Class O9[edit]

These are spectral-class sequences for the O9-O9.7 supergiant stars. Credit: Nolan R. Walborn and Edward L. Fitzpatrick.
These are spectral-class sequences for the ON/C9.7 supergiant stars. Credit: Nolan R. Walborn and Edward L. Fitzpatrick.

09-09.7 supergiant spectra [include] "several of types ON and OC. The CNO anomalies are very well-defined [...], particularly by Ν III λ4097 and the ratio Ν III λ4640/C III λ4650."[10]

"The primary defining criterion for the [...] interpolated type 09.7 is He II λ4541 ≈ Si III λ4552 (Walborn 1971c)."[10]

There is "a correlative increase with luminosity in the strengths of the Si IV absorption lines flanking Ηδ, [...] the Si IV absorption strength is a primary luminosity criterion at types O9-B0".[10]

Hypergiant O stars[edit]

Gamma-ray stars[edit]

Gamma-ray stars have surface temperatures starting at 300,000,000 K (300 MK) corresponding to a peak wavelength of 0.010 nm (10 pm) for the beginning of super soft gamma-ray sources.

X-ray stars[edit]

This is a Chandra X-ray Observatory image of Cygnus X-1. Credit: NASA/CXC.

X-ray stars have surface temperatures starting at 300,000 K corresponding to a peak wavelength of 10 nm for the beginning of super soft X-ray sources.

Ultraviolet stars[edit]

The central star of NGC 6826 is a low-mass O6 star. Credit: Bruce Balick (University of Washington), Jason Alexander (University of Washington), Arsen Hajian (U.S. Naval Observatory), Yervant Terzian (Cornell University), Mario Perinotto (University of Florence, Italy), Patrizio Patriarchi (Arcetri Observatory, Italy) and NASA.

Stellar class O stars have surface temperatures high enough that most of their luminescence is in the ultraviolet.

See also[edit]

References[edit]

  1. 1.0 1.1 1.2 1.3 J. S. Drilling, C. S. Jeffery, U. Heber, S. Moehler and R. Napiwotzki (March 2013). "An MK-like system of spectral classification for hot subdwarfs". Astronomy & Astrophysics 551: 12. doi:10.1051/0004-6361/201219433. http://www.aanda.org/articles/aa/full_html/2013/03/aa19433-12/aa19433-12.html. Retrieved 2016-12-27. 
  2. 2.0 2.1 R. Napiwotzki (October 1993). "White dwarfs in old planetary nebulae". Acta Astronomica 43 (4): 343-352. http://articles.adsabs.harvard.edu/full/1993AcA....43..343N. Retrieved 2016-12-27.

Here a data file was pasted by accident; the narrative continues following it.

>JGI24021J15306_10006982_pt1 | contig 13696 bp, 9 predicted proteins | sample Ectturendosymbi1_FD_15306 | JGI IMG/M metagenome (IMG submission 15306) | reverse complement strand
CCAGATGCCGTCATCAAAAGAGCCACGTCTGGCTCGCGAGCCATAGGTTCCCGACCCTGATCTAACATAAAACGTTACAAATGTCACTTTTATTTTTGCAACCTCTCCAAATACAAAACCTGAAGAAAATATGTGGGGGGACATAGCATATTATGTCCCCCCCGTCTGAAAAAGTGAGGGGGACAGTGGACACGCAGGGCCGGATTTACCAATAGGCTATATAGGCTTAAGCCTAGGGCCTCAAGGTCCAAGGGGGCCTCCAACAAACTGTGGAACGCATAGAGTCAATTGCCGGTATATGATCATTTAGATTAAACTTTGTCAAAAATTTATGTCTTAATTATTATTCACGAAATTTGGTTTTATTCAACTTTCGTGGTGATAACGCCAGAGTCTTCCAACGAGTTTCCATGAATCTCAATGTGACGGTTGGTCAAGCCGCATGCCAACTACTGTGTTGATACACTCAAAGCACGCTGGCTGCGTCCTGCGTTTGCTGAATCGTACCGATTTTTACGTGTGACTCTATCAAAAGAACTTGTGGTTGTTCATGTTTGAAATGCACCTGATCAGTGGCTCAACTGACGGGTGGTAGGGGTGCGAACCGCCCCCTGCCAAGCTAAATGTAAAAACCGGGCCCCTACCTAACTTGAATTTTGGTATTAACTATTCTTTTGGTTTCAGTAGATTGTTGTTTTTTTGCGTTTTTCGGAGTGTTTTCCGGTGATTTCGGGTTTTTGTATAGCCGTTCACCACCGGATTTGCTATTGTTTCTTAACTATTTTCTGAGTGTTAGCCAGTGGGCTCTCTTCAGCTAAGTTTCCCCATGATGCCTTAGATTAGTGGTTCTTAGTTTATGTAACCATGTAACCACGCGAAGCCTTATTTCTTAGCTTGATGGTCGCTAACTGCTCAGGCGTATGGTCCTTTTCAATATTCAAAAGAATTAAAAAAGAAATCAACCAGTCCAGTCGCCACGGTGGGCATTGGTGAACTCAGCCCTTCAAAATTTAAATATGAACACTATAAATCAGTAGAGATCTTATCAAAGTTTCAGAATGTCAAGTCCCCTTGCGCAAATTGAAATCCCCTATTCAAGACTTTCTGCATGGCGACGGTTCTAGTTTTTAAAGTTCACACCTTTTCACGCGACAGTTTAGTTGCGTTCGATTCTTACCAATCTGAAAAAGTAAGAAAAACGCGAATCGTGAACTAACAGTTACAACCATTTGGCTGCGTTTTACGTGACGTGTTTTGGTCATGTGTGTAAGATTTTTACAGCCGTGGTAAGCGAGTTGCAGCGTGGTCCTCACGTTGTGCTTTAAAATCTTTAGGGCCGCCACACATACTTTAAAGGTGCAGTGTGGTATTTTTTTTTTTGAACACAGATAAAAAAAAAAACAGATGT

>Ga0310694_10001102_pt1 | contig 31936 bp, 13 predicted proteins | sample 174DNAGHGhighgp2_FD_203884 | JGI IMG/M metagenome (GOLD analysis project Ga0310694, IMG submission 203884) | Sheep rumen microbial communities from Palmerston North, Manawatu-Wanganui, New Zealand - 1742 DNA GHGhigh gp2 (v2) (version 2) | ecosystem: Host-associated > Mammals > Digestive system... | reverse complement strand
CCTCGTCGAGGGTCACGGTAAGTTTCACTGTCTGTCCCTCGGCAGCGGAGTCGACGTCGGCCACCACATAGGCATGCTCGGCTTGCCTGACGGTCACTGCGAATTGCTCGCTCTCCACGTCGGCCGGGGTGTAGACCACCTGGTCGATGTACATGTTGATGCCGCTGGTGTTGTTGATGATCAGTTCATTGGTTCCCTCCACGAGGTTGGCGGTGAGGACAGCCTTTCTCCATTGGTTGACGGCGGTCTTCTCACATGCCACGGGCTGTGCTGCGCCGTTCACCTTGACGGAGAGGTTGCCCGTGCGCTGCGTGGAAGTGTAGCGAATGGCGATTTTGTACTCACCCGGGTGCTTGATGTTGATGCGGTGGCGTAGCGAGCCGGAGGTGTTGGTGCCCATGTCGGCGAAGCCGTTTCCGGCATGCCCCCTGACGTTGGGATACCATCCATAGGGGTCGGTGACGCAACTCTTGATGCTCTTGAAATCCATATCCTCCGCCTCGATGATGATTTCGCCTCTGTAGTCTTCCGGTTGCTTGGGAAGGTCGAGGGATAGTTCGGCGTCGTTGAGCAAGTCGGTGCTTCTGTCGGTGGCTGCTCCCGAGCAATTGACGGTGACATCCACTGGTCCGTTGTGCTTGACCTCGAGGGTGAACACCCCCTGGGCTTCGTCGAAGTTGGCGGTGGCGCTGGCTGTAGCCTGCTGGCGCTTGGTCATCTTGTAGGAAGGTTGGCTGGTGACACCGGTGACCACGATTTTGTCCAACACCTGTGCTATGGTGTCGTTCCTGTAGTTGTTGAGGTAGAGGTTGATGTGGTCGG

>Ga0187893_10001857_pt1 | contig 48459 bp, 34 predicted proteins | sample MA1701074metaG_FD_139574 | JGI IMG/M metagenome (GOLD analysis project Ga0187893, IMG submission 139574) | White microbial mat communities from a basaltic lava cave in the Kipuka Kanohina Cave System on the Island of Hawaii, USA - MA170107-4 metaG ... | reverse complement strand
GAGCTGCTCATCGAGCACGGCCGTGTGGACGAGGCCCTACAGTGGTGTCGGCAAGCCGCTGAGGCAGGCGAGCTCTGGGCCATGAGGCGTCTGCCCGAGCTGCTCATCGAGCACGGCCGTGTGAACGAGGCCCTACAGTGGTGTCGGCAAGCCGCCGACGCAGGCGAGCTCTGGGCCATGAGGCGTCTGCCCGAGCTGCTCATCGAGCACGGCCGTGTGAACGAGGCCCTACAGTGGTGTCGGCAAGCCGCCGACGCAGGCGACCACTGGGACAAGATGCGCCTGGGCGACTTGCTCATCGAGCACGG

3. "US 708". Retrieved 28 November 2016.
  4. Stephan Geier, F. Fürst, E. Ziegerer, T. Kupfer, U. Heber, A. Irrgang, B. Wang, Z. Liu, Z. Han, B. Sesar, D. Levitan, R. Kotak, E. Magnier, K. Smith, W. S. Burgett, K. Chambers, H. Flewelling, N. Kaiser, R. Wainscoat, C. Waters (2015-03-06). "The fastest unbound star in our Galaxy ejected by a thermonuclear supernova". Science. doi:10.1126/science.1259063. 
  5. "US 708: Hypervelocity Star Ejected by Supernova Breaks Galactic Speed Record". Science News. 2015-03-06. Retrieved 2015-03-10.
  6. Douglas Quenqua (2015-03-10). "Fastest Star in the Galaxy Got an Unusual Start". New York Times. p. D4. Retrieved 2015-03-10.
  7. "Thermonuclear supernova ejects galaxy's fastest star". Astronomy magazine. 2015-03-09. Retrieved 2015-03-11.
  8. David Darling. "helium star". The Worlds of David Darling. Retrieved 2016-12-26.
  9. SIMBAD (2010). "Ton S 61 -- Star". Strasbg, France: U-Strasbg. Retrieved 2016-12-26.
  10. 10.00 10.01 10.02 10.03 10.04 10.05 10.06 10.07 10.08 10.09 10.10 Nolan R. Walborn and Edward L. Fitzpatrick (April 1990). "Contemporary optical spectral classification of the OB stars - A digital atlas". Publications of the Astronomical Society of the Pacific 102 (650): 379-411. doi:10.1086/132646. http://adsabs.harvard.edu/abs/1990PASP..102..379W. Retrieved 2016-12-20. 
  11. J. Maíz Apellániz, A. Sota, J. I. Arias, R. H. Barbá, N. R. Walborn, S. Simón-Díaz, I. Negueruela, A. Marco, J. R. S. Leão, A. Herrero, R. C. Gamen, E. J. Alfaro (2016). "The Galactic O-Star Spectroscopic Survey (GOSSS). III. 142 Additional O-type Systems". The Astrophysical Journal Supplement Series 224: 4. doi:10.3847/0067-0049/224/1/4. 
  12. 12.0 12.1 Naze, Y.; Rauw, G.; Manfroid, J.; Chu, Y.-H.; Vreux, J.-M. (September 2003). "WR bubbles and HeII emission". Astronomy & Astrophysics 408 (1): 171–186. doi:10.1051/0004-6361:20030847. 
  13. Bonanos, A. Z.; Lennon, D. J.; Köhlinger, F.; Van Loon, J. Th.; Massa, D. L.; Sewilo, M.; Evans, C. J.; Panagia, N. et al. (2010). "Spitzer SAGE-SMC Infrared Photometry of Massive Stars in the Small Magellanic Cloud". The Astronomical Journal 140 (2): 416–429. doi:10.1088/0004-6256/140/2/416. 

External links[edit]